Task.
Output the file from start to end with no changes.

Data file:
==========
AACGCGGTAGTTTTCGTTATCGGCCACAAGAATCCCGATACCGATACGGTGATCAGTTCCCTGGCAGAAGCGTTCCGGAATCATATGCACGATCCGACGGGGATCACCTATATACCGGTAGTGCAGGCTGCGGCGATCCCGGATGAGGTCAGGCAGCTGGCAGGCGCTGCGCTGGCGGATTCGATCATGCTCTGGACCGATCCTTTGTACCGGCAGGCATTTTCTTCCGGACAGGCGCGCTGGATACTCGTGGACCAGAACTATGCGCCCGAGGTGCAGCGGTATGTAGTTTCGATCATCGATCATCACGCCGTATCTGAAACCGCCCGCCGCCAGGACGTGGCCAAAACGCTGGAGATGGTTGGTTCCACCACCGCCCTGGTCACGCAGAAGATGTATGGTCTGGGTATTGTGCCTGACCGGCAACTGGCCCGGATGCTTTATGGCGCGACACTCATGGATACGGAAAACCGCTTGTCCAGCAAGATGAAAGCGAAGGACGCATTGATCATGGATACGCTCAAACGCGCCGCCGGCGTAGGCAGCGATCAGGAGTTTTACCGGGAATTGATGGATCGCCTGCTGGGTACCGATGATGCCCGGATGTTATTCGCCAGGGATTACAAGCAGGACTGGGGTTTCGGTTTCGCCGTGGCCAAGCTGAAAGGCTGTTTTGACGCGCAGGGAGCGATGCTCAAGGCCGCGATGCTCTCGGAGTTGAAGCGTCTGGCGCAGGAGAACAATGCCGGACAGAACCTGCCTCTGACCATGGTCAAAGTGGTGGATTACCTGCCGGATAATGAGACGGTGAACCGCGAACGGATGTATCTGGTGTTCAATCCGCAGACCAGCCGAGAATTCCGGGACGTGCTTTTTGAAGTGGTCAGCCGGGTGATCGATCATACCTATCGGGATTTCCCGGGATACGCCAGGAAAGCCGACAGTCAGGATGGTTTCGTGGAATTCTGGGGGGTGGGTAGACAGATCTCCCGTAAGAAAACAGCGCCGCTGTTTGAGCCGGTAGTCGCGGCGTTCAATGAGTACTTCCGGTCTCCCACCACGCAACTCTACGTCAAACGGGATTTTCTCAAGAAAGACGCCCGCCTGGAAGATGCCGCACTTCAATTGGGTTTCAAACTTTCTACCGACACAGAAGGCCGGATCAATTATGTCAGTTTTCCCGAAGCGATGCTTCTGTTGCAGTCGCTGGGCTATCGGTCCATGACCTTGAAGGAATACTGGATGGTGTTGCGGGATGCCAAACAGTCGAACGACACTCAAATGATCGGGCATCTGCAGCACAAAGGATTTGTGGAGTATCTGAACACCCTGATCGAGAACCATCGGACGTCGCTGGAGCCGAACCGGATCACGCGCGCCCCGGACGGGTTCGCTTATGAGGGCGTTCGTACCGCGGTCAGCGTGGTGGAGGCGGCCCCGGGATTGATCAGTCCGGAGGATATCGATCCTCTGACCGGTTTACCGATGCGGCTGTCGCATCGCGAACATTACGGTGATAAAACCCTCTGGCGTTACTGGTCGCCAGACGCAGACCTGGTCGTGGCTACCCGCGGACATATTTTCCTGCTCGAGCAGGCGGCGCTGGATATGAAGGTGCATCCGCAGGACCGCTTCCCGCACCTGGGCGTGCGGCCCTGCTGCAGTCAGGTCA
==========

AACGCGGTAGTTTTCGTTATCGGCCACAAGAATCCCGATACCGATACGGTGATCAGTTCCCTGGCAGAAGCGTTCCGGAATCATATGCACGATCCGACGGGGATCACCTATATACCGGTAGTGCAGGCTGCGGCGATCCCGGATGAGGTCAGGCAGCTGGCAGGCGCTGCGCTGGCGGATTCGATCATGCTCTGGACCGATCCTTTGTACCGGCAGGCATTTTCTTCCGGACAGGCGCGCTGGATACTCGTGGACCAGAACTATGCGCCCGAGGTGCAGCGGTATGTAGTTTCGATCATCGATCATCACGCCGTATCTGAAACCGCCCGCCGCCAGGACGTGGCCAAAACGCTGGAGATGGTTGGTTCCACCACCGCCCTGGTCACGCAGAAGATGTATGGTCTGGGTATTGTGCCTGACCGGCAACTGGCCCGGATGCTTTATGGCGCGACACTCATGGATACGGAAAACCGCTTGTCCAGCAAGATGAAAGCGAAGGACGCATTGATCATGGATACGCTCAAACGCGCCGCCGGCGTAGGCAGCGATCAGGAGTTTTACCGGGAATTGATGGATCGCCTGCTGGGTACCGATGATGCCCGGATGTTATTCGCCAGGGATTACAAGCAGGACTGGGGTTTCGGTTTCGCCGTGGCCAAGCTGAAAGGCTGTTTTGACGCGCAGGGAGCGATGCTCAAGGCCGCGATGCTCTCGGAGTTGAAGCGTCTGGCGCAGGAGAACAATGCCGGACAGAACCTGCCTCTGACCATGGTCAAAGTGGTGGATTACCTGCCGGATAATGAGACGGTGAACCGCGAACGGATGTATCTGGTGTTCAATCCGCAGACCAGCCGAGAATTCCGGGACGTGCTTTTTGAAGTGGTCAGCCGGGTGATCGATCATACCTATCGGGATTTCCCGGGATACGCCAGGAAAGCCGACAGTCAGGATGGTTTCGTGGAATTCTGGGGGGTGGGTAGACAGATCTCCCGTAAGAAAACAGCGCCGCTGTTTGAGCCGGTAGTCGCGGCGTTCAATGAGTACTTCCGGTCTCCCACCACGCAACTCTACGTCAAACGGGATTTTCTCAAGAAAGACGCCCGCCTGGAAGATGCCGCACTTCAATTGGGTTTCAAACTTTCTACCGACACAGAAGGCCGGATCAATTATGTCAGTTTTCCCGAAGCGATGCTTCTGTTGCAGTCGCTGGGCTATCGGTCCATGACCTTGAAGGAATACTGGATGGTGTTGCGGGATGCCAAACAGTCGAACGACACTCAAATGATCGGGCATCTGCAGCACAAAGGATTTGTGGAGTATCTGAACACCCTGATCGAGAACCATCGGACGTCGCTGGAGCCGAACCGGATCACGCGCGCCCCGGACGGGTTCGCTTATGAGGGCGTTCGTACCGCGGTCAGCGTGGTGGAGGCGGCCCCGGGATTGATCAGTCCGGAGGATATCGATCCTCTGACCGGTTTACCGATGCGGCTGTCGCATCGCGAACATTACGGTGATAAAACCCTCTGGCGTTACTGGTCGCCAGACGCAGACCTGGTCGTGGCTACCCGCGGACATATTTTCCTGCTCGAGCAGGCGGCGCTGGATATGAAGGTGCATCCGCAGGACCGCTTCCCGCACCTGGGCGTGCGGCCCTGCTGCAGTCAGGTCA